Apes Seizure Database Reveals True Extent of Illegal Trade
Over 1,800 great apes were seized from an illicit live traffic that went undetected for over a decade but is now confirmed through the Apes Seizure Database that was launched at the 17th Convention on International Trade in Endangered Species (CITES) Conference of the Parties on 29 September in Johannesburg, South Africa.
Seizure records in the database date back to 2005, and include any removal of great apes from unlawful situations. Seizures were recorded in 23 nations, almost half of which were non-range States from Asia, Europe and the Middle East.
Over 90 percent of all seizures occurred within national borders and were therefore not recorded in widely used illegal trade databases managed by the CITES and other regulatory agencies. As a result, the trade in endangered and critically endangered great apes was dramatically under-reported.
The Apes Seizure Database was created by the Great Apes Survival Partnership (GRASP), in collaboration with the United Nations Environment -World Conservation Monitoring Centre (UNEP-WCMC). Its seizure data comes from GRASP’s broad alliance of 105 national governments, research institutions, conservation organizations and United Nations agencies, which was then verified by a technical advisory group.
“Any illegal trade in great apes — whether it crosses international borders or not — needs to be considered a very real threat to the survival of these endangered species,” said UN Environment executive director Erik Solheim. “I visited Borneo recently and saw for myself the incredible pressure orangutans are under from habitat loss, and African apes are equally stressed. Illegal trade can only push them all that much closer to extinction, and it needs to be stopped.”
Orangutans comprise 67 percent of all entries in the Apes Seizure Database, most flushed from the forests and easily absorbed into the illegal pet trade by the massive expansion of agricultural industries such as palm oil and pulp and paper in Borneo and Sumatra. Chimpanzees are next at 24 percent, with gorillas (6 percent) and bonobos (3 percent) also impacted.
“For too long, the illegal trade in great apes was anecdotal, and therefore difficult to judge in terms of scale and scope,” said Doug Cress, programme coordinator of GRASP. “But with the Apes Seizure Database, the numbers are plain to see. We can It doesn’t take long to identify areas of concern in Africa or Asia, or recognize that critically endangered species are in extreme danger.”
Information gathered through the Apes Seizure Database will be used to support monitoring and law enforcement efforts against environmental crime, a $23 billion USD industry that threatens elephants, rhinoceroses, pangolins, trees and other endangered species.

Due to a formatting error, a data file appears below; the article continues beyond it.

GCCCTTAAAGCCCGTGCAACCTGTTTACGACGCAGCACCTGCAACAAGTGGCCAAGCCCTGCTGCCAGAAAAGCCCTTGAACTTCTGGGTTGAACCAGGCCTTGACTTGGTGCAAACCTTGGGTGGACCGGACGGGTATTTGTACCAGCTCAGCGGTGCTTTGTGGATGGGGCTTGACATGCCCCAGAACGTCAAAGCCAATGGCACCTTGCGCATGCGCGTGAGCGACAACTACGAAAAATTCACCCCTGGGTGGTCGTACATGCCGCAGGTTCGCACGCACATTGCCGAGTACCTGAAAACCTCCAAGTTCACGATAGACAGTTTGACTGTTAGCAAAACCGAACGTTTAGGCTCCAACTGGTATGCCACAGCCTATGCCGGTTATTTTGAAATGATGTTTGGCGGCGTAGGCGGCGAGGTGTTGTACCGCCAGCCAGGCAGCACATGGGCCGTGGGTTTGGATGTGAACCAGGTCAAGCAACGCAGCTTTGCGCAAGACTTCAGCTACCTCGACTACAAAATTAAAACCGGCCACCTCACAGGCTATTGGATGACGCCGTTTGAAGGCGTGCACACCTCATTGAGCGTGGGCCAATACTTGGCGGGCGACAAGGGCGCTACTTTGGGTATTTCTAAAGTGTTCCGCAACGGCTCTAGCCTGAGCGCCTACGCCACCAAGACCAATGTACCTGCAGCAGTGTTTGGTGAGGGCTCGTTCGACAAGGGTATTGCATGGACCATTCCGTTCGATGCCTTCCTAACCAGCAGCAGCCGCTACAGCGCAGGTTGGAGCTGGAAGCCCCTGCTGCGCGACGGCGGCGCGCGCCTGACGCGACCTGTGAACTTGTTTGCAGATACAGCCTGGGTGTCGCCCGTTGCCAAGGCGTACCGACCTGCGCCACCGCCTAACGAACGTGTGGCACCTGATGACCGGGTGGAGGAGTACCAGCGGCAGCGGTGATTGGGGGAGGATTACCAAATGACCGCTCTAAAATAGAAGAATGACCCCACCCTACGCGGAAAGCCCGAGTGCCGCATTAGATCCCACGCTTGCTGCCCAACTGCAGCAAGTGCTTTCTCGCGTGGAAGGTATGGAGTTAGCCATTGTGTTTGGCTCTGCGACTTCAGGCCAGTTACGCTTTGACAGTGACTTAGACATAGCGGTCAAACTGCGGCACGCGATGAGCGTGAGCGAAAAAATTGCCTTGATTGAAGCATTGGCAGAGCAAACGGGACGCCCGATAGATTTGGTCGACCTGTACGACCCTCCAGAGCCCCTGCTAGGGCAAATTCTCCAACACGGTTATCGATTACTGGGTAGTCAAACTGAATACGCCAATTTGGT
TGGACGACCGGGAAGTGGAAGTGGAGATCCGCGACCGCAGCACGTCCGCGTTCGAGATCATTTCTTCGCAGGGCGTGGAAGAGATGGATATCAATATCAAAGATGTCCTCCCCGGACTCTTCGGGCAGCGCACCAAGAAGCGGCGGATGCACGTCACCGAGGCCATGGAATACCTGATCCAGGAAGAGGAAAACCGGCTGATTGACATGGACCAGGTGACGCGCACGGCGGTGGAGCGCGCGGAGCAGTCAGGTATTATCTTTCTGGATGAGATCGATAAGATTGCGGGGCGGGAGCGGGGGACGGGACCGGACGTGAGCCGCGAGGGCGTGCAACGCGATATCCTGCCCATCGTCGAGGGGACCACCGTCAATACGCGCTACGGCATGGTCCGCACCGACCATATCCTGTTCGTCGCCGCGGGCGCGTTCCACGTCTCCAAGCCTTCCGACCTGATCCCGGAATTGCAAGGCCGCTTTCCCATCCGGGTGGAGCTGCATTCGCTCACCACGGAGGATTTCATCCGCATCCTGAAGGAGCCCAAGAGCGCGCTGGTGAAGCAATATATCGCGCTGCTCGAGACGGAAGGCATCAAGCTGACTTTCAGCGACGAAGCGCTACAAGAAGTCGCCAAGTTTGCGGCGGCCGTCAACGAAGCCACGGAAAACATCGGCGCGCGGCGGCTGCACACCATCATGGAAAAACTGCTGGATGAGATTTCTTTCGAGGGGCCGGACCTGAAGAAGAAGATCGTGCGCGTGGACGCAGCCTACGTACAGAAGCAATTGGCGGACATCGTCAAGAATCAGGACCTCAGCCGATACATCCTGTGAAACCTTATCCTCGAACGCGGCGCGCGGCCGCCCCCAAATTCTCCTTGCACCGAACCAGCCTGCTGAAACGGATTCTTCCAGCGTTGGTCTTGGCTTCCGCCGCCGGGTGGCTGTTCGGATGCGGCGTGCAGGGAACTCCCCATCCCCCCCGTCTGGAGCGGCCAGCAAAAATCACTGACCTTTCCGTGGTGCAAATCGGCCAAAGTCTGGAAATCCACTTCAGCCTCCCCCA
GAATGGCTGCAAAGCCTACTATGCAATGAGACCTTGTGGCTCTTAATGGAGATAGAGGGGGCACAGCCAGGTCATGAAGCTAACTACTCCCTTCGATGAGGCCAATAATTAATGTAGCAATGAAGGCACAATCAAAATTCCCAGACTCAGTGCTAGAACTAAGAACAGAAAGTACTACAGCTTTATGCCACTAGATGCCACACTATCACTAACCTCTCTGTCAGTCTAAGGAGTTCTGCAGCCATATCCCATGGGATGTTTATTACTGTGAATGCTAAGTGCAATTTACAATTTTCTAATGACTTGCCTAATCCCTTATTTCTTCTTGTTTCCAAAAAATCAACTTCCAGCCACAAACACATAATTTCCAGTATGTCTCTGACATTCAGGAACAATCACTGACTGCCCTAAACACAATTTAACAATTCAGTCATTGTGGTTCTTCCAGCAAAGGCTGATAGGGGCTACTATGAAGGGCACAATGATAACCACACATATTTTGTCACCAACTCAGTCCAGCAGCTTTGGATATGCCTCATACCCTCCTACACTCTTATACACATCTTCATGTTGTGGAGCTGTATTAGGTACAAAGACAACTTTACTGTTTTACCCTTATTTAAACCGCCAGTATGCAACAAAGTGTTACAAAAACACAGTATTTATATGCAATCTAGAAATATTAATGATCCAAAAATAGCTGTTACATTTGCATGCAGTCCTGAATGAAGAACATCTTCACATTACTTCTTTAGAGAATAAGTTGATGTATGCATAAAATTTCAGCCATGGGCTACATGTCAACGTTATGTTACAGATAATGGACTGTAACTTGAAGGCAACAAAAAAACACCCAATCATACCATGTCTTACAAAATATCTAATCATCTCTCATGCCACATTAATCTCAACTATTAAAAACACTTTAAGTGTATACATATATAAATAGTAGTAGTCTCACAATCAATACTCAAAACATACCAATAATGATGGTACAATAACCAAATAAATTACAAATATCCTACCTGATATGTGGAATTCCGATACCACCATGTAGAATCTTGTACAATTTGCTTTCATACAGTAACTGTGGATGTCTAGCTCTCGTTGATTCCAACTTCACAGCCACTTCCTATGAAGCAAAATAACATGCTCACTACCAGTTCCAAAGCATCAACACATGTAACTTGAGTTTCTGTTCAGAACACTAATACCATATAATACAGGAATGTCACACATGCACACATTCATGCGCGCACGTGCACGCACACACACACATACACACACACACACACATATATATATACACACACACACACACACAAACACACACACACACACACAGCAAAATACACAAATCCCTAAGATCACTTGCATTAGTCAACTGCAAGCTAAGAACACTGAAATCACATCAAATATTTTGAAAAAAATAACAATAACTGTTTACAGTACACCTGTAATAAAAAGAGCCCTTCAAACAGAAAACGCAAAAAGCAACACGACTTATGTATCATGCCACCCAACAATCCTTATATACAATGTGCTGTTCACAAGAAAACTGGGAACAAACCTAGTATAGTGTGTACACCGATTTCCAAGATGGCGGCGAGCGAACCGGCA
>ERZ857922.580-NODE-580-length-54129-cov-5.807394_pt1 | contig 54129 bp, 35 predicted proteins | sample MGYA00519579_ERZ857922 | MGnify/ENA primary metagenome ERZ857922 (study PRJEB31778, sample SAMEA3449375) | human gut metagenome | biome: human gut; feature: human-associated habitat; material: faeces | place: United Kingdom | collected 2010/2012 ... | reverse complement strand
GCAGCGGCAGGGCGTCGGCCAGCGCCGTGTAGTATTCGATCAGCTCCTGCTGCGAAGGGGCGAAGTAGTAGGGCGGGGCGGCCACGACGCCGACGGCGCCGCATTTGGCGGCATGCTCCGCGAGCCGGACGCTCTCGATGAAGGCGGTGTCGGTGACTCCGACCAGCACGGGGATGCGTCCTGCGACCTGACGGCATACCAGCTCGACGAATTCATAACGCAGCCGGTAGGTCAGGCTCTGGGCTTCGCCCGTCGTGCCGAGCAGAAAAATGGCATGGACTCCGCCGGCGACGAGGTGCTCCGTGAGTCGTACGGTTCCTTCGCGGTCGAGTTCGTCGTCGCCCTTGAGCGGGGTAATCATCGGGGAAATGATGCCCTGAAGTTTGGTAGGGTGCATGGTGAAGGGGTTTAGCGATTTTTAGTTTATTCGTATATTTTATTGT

“The UN Environment’s World Conservation Monitoring Centre is pleased to be able to bring its data management expertise to the benefit of great ape conservation,” said UNEP-WCMC director Neville Ash. “For the first time, robust and verified data will capture the unique nature of the illicit trade in great apes, and we look forward to this data being used to inform great ape conservation in the future.”
Less than 10 percent of all contraband is ever seized, according to customs and law enforcement officials, and it is widely accepted that far more great apes are killed in the hunt and capture of live specimens than are ever trafficked. Some studies suggest that as many as 10 chimpanzees die for every one chimpanzee captured alive.
The illegal trade in great apes also poses a serious threat to human health, as diseases are easily carried and spread by live apes that do not go through proper veterinary care or quarantine.
All great apes are listed as Appendix I species under CITES, and three – Bornean orangutans, Grauer’s gorillas, and Western chimpanzees –were downgraded to “critically endangered” last month by the IUCN Red List of Threatened Species.
The Apes Seizure Database was a recommendation of the 2013 UNEP report, Stolen Apes, the first study to assess the global traffic in great apes. GRASP worked closely with dozens of partners to build the database over a two-year period, and will continue to update the database going forward.
GRASP is the unique alliance of 105 national governments, conservation organizations, research institutions, U.N. agencies and private companies committed to ensuring the long-term survival of great apes and their habitats in Africa and Asia. For more information, visit www.un-grasp.org or contact [email protected]